Overall, Alien Intrusion is a well-researched and well-argued book. It’s 400+ pages will turn off many casual readers (you might prefer to watch a DVD documentary based on the book or read this article by Dr. J. Brian Huffling for Southern Evangelical Seminary that shares a helpful overview of the topic), but I know no other book that so clearly and thoroughly explains alien and UFO phenomena from a biblical perspective. If you do read the book, read the 2021 version with an eleventh chapter where Bates a thought-provoking update.
Let me also share a warning: studying this topic, while interesting, has limited value. Studying God’s Word and drawing near to the One who reigns over the spiritual realm has limitless value. May that principle govern your interaction with this topic!
My daughter and I love each of these books. Read my full review of the trilogy here or see the mini-review below:
Besides children’s Bibles, I know no better children’s book that teaches the faith and captivates the imagination like Little Pilgrim’s Big Journey. Not only is the story an all-time classic (based on The Pilgrim’s Progress by John Bunyan), the engaging illustrations and end-of-chapter summaries make this an effective tool for teaching children what it means to follow Christ through the challenges of our world. Thank you, Lithos Kids and author Tyler Van Halteren for your work on this book! The Halloran family will read, enjoy, and recommend the Little Pilgrim’s Big Journey trilogy for years to come.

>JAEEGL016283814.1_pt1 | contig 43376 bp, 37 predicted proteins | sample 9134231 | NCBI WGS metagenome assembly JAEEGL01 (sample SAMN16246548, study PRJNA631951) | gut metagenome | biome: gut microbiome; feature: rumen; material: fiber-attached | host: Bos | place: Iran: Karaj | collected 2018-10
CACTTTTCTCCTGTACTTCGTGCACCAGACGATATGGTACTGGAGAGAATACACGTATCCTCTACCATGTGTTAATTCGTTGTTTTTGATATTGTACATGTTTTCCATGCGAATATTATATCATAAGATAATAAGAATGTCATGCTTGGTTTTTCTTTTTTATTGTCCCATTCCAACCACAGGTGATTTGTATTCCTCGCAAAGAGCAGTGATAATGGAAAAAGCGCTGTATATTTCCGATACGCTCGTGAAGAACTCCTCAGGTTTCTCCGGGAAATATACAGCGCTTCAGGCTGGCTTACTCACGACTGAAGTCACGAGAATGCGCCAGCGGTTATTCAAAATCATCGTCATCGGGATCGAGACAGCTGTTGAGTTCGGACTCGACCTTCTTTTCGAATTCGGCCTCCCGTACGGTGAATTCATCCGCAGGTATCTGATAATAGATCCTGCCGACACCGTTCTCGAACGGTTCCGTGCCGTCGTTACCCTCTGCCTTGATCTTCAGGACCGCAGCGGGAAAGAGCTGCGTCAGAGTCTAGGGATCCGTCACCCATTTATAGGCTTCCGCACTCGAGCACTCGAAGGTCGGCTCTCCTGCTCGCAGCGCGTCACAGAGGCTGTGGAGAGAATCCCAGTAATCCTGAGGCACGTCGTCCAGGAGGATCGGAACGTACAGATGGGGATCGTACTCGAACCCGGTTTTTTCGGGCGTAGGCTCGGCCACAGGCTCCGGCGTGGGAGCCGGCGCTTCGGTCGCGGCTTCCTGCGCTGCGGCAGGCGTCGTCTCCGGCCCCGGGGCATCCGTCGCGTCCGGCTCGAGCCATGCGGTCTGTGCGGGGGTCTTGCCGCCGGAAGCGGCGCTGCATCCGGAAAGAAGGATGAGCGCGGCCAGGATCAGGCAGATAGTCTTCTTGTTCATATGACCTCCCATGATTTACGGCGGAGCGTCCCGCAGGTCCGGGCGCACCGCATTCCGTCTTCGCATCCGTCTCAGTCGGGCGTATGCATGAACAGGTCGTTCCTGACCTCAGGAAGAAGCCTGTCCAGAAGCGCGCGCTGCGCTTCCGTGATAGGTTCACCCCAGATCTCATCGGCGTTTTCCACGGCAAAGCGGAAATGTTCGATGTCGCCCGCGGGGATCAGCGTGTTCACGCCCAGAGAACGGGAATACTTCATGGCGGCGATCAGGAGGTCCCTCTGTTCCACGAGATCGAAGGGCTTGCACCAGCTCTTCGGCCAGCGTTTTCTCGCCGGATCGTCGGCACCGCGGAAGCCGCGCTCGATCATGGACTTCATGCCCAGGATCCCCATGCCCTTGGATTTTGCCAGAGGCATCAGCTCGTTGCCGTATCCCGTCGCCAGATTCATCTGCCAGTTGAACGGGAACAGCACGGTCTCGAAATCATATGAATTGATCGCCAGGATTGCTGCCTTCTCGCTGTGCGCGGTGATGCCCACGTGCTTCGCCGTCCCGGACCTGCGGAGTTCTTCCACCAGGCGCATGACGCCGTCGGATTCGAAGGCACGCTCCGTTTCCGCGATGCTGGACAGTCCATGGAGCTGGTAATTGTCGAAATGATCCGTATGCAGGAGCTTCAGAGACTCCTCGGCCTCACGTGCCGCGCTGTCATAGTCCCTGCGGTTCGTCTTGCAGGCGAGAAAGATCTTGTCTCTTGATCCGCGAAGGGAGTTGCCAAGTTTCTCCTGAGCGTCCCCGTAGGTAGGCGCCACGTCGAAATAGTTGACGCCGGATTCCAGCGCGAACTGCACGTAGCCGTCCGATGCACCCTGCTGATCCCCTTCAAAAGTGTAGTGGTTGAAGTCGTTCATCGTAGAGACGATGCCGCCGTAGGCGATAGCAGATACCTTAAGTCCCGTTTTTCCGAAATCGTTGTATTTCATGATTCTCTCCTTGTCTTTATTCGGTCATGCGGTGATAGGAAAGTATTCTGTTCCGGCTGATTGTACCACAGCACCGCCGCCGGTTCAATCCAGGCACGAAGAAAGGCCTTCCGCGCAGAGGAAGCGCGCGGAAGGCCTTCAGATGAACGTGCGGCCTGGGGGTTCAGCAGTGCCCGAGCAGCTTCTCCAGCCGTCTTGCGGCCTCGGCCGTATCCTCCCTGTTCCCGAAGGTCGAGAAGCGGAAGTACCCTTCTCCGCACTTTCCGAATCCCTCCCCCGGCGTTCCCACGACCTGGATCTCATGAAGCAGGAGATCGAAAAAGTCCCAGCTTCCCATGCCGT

5. The Lord of Psalm 23 by David Gibson
Gibson presents a rich, comforting, and worshipful treatment of a beloved passage of Scripture. Gibson shares literary and pastoral insight on nearly every detail of the text. This book will warm your heart and deepen your love for your good Shepherd.
6. A Praying Church: Becoming People of Hope in a Discouraging World by Paul E. Miller
Author Paul E. Miller is back with a follow up to his excellent book A Praying Life. Like A Praying Life, A Praying Church is profoundly encouraging and practically helpful. Perhaps what encourages me more than anything is Miller’s vulnerability and honesty about his own prayer life. Yes, he has some triumphant stories we can praise God for. But he also has failures that any honest person can relate to.
The depth of Miller’s faith (and his father, Jack Miller’s faith) challenged me to grow. Miller puts his faith to work by investing time and energy in prayer as an individual and with groups. He dedicates a good chunk of his life to seeking God and inspires readers to do the same.
My favorite story is when his adult special-needs daughter would pace in the hallway of their home early in the mornings. For years (perhaps 20 years!), Miller would just yell from his bed for her to go back to bed. Then one day he decided he would pray with her and seek God’s help to calm her down. That began a fruitful season of seeking God together with his daughter, and strengthening her prayer life in the process. The experience was also instrumental in writing a widely-used special needs curriculum.